Negative rates, arguably, push that even further. Making lending incredibly attractive — you pay back less than you borrow — while also seeing the value of deposits decrease.

Negative interest rates in practice

The goal of central banks is to balance interest rates and inflation, creating a situation in which they roughly balance each other: a neutral rate. But this theoretical goal has never been sustainably achieved and, with the 2008 financial crisis and the impact of the Covid-19 pandemic, central banks have found themselves spending over a decade implementing policies that are designed to create an economic boost.

The central banks of most major economies slashed interest rates after the 2008 financial crisis and, in most cases, interest rates have remained low ever since. In many places, the rates were set close to zero, which was seen as the floor. This has meant that ‘real’ interest rates have been below zero in many places for over a decade, with the interest rate outstripped by the prevailing rate of inflation. Indeed, for most of the period following the Second World War until the early 1980s negative real interest rates were common. However, there has been a reluctance in many places to set a nominal interest rate below zero.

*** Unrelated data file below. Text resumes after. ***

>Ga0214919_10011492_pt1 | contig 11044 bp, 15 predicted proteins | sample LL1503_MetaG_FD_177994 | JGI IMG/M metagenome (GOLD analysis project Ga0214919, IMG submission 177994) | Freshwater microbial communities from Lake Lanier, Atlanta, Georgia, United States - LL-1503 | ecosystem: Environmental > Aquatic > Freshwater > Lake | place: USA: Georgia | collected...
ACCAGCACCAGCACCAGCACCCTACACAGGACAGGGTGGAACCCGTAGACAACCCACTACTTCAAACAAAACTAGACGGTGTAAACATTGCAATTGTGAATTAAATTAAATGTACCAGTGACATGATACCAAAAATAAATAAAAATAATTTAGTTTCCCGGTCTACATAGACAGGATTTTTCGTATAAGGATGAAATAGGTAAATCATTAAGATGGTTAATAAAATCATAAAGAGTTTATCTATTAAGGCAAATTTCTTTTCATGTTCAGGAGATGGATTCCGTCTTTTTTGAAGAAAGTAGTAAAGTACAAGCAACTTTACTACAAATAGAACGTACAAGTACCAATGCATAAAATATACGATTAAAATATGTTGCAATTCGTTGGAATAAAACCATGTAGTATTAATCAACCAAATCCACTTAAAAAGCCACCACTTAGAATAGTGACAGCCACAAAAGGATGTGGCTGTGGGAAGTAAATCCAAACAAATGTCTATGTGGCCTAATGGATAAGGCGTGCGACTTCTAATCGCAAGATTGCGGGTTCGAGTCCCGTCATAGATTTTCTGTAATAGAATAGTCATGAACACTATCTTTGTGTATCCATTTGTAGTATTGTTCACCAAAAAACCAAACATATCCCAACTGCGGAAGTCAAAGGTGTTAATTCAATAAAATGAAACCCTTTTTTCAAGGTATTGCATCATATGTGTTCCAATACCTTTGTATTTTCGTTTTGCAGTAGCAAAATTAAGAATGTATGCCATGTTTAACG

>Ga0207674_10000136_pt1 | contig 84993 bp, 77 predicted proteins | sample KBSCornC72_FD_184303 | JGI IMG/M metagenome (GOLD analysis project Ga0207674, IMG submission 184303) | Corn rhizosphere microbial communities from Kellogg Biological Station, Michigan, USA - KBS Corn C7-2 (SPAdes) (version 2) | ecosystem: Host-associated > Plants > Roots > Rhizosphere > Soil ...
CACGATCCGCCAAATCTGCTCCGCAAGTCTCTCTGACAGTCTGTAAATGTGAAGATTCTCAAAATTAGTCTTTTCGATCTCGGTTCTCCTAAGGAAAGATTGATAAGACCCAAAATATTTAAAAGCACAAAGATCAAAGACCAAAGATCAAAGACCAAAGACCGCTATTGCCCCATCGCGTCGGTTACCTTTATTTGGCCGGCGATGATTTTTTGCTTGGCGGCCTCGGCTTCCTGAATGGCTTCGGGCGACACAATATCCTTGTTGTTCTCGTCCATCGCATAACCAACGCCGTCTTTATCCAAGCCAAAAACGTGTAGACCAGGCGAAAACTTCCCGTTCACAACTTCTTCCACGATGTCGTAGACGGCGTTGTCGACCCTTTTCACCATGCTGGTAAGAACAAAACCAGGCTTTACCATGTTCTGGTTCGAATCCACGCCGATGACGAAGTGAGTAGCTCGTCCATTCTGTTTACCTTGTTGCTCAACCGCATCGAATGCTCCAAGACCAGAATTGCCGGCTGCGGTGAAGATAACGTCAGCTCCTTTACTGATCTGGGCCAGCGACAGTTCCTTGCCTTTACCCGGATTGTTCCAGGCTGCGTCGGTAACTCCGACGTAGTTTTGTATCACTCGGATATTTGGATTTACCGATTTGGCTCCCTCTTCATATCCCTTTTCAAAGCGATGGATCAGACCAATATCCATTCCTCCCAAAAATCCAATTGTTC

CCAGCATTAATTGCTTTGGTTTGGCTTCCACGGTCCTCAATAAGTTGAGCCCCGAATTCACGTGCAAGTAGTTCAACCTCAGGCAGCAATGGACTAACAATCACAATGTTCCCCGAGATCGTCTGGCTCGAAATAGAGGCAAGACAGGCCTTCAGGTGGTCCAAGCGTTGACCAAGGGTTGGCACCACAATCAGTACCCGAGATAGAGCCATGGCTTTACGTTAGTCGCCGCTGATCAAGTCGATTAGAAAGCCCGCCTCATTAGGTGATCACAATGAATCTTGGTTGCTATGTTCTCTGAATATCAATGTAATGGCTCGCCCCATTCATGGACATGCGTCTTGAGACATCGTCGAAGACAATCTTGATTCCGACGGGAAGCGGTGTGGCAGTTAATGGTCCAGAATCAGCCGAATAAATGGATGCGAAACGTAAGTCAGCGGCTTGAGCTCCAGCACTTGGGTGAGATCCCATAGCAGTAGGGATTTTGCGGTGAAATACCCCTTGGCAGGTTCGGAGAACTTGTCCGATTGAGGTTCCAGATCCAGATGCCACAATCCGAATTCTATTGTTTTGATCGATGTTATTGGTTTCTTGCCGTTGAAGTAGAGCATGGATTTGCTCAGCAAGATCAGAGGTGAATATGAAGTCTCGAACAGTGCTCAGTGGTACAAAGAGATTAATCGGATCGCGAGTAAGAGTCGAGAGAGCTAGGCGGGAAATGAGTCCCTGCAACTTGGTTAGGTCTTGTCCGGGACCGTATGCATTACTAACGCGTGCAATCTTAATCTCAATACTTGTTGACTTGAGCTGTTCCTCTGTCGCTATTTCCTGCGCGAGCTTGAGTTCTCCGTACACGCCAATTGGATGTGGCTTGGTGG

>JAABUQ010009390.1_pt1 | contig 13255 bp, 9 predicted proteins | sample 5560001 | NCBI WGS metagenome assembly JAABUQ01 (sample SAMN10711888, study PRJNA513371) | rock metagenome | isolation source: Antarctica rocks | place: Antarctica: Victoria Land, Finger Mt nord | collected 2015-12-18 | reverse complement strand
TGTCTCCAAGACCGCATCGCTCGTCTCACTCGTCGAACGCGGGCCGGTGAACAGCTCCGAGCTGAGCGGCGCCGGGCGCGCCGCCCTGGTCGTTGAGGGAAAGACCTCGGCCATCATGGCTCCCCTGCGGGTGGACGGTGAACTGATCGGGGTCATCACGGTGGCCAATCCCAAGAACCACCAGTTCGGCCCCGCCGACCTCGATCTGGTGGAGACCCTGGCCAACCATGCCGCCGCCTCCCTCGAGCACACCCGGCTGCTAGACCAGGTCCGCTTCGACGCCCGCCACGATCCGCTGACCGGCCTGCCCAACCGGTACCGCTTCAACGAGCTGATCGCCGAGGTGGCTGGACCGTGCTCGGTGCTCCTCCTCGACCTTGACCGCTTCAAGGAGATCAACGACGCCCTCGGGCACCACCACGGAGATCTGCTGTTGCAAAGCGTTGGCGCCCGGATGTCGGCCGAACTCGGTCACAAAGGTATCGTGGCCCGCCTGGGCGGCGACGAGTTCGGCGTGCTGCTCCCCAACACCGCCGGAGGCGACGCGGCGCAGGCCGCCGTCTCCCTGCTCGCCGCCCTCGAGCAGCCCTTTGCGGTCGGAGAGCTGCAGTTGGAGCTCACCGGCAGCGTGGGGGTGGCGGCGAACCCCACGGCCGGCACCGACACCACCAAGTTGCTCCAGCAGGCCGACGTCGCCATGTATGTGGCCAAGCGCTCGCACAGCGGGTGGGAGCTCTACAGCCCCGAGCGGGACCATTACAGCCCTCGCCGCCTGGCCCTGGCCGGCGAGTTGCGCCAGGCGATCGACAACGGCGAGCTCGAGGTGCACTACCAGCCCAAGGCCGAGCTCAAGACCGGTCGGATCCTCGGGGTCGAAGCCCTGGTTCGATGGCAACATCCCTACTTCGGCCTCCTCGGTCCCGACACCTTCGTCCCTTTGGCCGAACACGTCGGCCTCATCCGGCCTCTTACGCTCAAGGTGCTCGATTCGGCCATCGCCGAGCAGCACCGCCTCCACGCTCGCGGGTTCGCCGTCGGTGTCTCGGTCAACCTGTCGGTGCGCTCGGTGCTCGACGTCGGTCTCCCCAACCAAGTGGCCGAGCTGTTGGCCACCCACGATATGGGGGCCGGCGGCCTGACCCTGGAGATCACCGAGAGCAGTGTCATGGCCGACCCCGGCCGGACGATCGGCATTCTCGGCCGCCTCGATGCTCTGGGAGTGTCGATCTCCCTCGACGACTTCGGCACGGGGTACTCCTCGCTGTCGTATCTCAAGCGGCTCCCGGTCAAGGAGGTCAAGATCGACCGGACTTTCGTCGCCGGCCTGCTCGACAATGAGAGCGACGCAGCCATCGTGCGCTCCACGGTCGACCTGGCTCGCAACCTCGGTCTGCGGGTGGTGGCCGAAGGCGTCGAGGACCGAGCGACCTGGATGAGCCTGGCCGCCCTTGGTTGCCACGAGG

Instead, most central banks have opted for other options to stimulate growth. The most common is increasing the supply of money in the economy. Commonly known as quantitative easing in Europe, central banks have adopted policies like buying back bonds, driving up their prices and, through that, increasing the liquidity — the amount of currency — within the economy. However, some central banks have had negative interest rates in place for several years.

Countries with negative interest rates

Japan was the first to set a zero-rate interest policy in 1999, breaking the traditional wisdom that rates should always be positive, before setting a negative rate in 2016. Several European countries have also set negative rates, including the European Central Bank (ECB), responsible for the Eurozone.

ECB rates were first negative in 2014, when they were set at -0.1%, going as low as -0.4% before being set at their current zero in 2016. Denmark, Sweden, and Switzerland all set negative rates in 2016, and both Denmark and Switzerland still have negative interest rates of -0.75%.

However, while the Federal Reserve and Bank and England have, so far, kept rates positive — although at record lows — the possibility remains. In February 2021, the Bank of England requested retail banks prepare their systems to deal with negative interest rates within six months, so if they felt it was necessary, they could set a negative rate with minimal disruption.